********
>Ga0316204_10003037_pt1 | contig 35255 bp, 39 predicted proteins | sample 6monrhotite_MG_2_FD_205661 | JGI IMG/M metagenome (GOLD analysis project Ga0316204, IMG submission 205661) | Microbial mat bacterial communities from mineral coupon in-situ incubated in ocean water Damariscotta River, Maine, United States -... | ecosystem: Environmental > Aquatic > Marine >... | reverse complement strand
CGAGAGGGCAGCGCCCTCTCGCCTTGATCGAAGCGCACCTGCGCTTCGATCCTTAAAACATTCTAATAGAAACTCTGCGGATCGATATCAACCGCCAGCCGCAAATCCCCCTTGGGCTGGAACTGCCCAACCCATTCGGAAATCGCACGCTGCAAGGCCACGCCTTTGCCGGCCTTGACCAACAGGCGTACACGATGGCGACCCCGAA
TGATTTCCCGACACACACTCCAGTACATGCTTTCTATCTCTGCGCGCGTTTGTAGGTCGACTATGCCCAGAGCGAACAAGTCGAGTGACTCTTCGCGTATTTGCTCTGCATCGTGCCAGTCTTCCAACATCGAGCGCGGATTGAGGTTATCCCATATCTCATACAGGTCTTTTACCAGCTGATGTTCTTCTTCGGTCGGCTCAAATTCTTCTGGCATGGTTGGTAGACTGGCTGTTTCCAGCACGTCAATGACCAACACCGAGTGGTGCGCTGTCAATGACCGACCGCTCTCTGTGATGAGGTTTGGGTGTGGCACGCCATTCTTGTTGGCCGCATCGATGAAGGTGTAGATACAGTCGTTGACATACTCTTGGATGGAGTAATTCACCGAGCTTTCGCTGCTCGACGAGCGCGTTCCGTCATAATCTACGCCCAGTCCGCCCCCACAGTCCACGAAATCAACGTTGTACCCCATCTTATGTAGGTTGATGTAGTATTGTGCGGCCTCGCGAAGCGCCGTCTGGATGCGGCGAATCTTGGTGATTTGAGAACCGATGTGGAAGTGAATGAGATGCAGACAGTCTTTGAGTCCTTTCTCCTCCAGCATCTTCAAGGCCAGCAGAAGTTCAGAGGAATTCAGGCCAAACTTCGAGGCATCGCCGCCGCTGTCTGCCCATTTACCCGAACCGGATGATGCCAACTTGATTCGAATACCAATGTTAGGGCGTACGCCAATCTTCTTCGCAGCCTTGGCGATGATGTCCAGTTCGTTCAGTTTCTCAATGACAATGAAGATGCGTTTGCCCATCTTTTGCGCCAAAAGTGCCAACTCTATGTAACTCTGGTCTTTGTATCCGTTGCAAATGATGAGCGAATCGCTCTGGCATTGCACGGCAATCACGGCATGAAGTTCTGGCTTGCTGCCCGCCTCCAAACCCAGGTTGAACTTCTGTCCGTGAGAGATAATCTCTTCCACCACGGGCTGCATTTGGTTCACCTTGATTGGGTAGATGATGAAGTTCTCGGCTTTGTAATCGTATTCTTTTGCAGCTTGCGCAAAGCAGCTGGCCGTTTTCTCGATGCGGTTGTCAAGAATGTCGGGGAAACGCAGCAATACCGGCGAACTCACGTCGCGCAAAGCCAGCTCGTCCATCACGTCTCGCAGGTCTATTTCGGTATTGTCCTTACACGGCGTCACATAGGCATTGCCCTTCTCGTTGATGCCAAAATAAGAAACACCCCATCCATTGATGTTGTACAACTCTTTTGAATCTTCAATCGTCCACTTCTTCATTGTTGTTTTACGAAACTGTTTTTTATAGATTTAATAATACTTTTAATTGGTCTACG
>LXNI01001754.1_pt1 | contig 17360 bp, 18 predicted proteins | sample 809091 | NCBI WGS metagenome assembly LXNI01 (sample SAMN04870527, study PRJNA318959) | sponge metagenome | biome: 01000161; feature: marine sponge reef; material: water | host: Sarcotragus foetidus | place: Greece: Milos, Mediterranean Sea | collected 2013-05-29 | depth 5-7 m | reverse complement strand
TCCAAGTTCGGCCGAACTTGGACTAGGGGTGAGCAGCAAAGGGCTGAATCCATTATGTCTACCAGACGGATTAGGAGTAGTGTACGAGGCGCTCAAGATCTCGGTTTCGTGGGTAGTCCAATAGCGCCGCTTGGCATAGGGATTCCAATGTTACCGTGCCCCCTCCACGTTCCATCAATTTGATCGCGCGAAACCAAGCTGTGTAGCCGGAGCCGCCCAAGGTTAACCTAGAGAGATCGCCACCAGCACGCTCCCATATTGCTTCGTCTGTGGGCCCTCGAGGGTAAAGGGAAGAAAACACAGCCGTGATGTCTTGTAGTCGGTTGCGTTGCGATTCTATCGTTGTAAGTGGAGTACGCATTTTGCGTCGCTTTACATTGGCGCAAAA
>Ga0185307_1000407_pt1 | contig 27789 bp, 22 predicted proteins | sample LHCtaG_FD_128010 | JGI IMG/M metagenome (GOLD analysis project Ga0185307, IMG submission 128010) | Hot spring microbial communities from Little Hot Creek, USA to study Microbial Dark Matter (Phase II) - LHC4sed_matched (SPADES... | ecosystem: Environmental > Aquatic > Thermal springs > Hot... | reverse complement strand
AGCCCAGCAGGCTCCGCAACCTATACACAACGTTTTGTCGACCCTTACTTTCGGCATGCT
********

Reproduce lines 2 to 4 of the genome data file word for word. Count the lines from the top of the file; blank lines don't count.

CGAGAGGGCAGCGCCCTCTCGCCTTGATCGAAGCGCACCTGCGCTTCGATCCTTAAAACATTCTAATAGAAACTCTGCGGATCGATATCAACCGCCAGCCGCAAATCCCCCTTGGGCTGGAACTGCCCAACCCATTCGGAAATCGCACGCTGCAAGGCCACGCCTTTGCCGGCCTTGACCAACAGGCGTACACGATGGCGACCCCGAA
TGATTTCCCGACACACACTCCAGTACATGCTTTCTATCTCTGCGCGCGTTTGTAGGTCGACTATGCCCAGAGCGAACAAGTCGAGTGACTCTTCGCGTATTTGCTCTGCATCGTGCCAGTCTTCCAACATCGAGCGCGGATTGAGGTTATCCCATATCTCATACAGGTCTTTTACCAGCTGATGTTCTTCTTCGGTCGGCTCAAATTCTTCTGGCATGGTTGGTAGACTGGCTGTTTCCAGCACGTCAATGACCAACACCGAGTGGTGCGCTGTCAATGACCGACCGCTCTCTGTGATGAGGTTTGGGTGTGGCACGCCATTCTTGTTGGCCGCATCGATGAAGGTGTAGATACAGTCGTTGACATACTCTTGGATGGAGTAATTCACCGAGCTTTCGCTGCTCGACGAGCGCGTTCCGTCATAATCTACGCCCAGTCCGCCCCCACAGTCCACGAAATCAACGTTGTACCCCATCTTATGTAGGTTGATGTAGTATTGTGCGGCCTCGCGAAGCGCCGTCTGGATGCGGCGAATCTTGGTGATTTGAGAACCGATGTGGAAGTGAATGAGATGCAGACAGTCTTTGAGTCCTTTCTCCTCCAGCATCTTCAAGGCCAGCAGAAGTTCAGAGGAATTCAGGCCAAACTTCGAGGCATCGCCGCCGCTGTCTGCCCATTTACCCGAACCGGATGATGCCAACTTGATTCGAATACCAATGTTAGGGCGTACGCCAATCTTCTTCGCAGCCTTGGCGATGATGTCCAGTTCGTTCAGTTTCTCAATGACAATGAAGATGCGTTTGCCCATCTTTTGCGCCAAAAGTGCCAACTCTATGTAACTCTGGTCTTTGTATCCGTTGCAAATGATGAGCGAATCGCTCTGGCATTGCACGGCAATCACGGCATGAAGTTCTGGCTTGCTGCCCGCCTCCAAACCCAGGTTGAACTTCTGTCCGTGAGAGATAATCTCTTCCACCACGGGCTGCATTTGGTTCACCTTGATTGGGTAGATGATGAAGTTCTCGGCTTTGTAATCGTATTCTTTTGCAGCTTGCGCAAAGCAGCTGGCCGTTTTCTCGATGCGGTTGTCAAGAATGTCGGGGAAACGCAGCAATACCGGCGAACTCACGTCGCGCAAAGCCAGCTCGTCCATCACGTCTCGCAGGTCTATTTCGGTATTGTCCTTACACGGCGTCACATAGGCATTGCCCTTCTCGTTGATGCCAAAATAAGAAACACCCCATCCATTGATGTTGTACAACTCTTTTGAATCTTCAATCGTCCACTTCTTCATTGTTGTTTTACGAAACTGTTTTTTATAGATTTAATAATACTTTTAATTGGTCTACG
>LXNI01001754.1_pt1 | contig 17360 bp, 18 predicted proteins | sample 809091 | NCBI WGS metagenome assembly LXNI01 (sample SAMN04870527, study PRJNA318959) | sponge metagenome | biome: 01000161; feature: marine sponge reef; material: water | host: Sarcotragus foetidus | place: Greece: Milos, Mediterranean Sea | collected 2013-05-29 | depth 5-7 m | reverse complement strand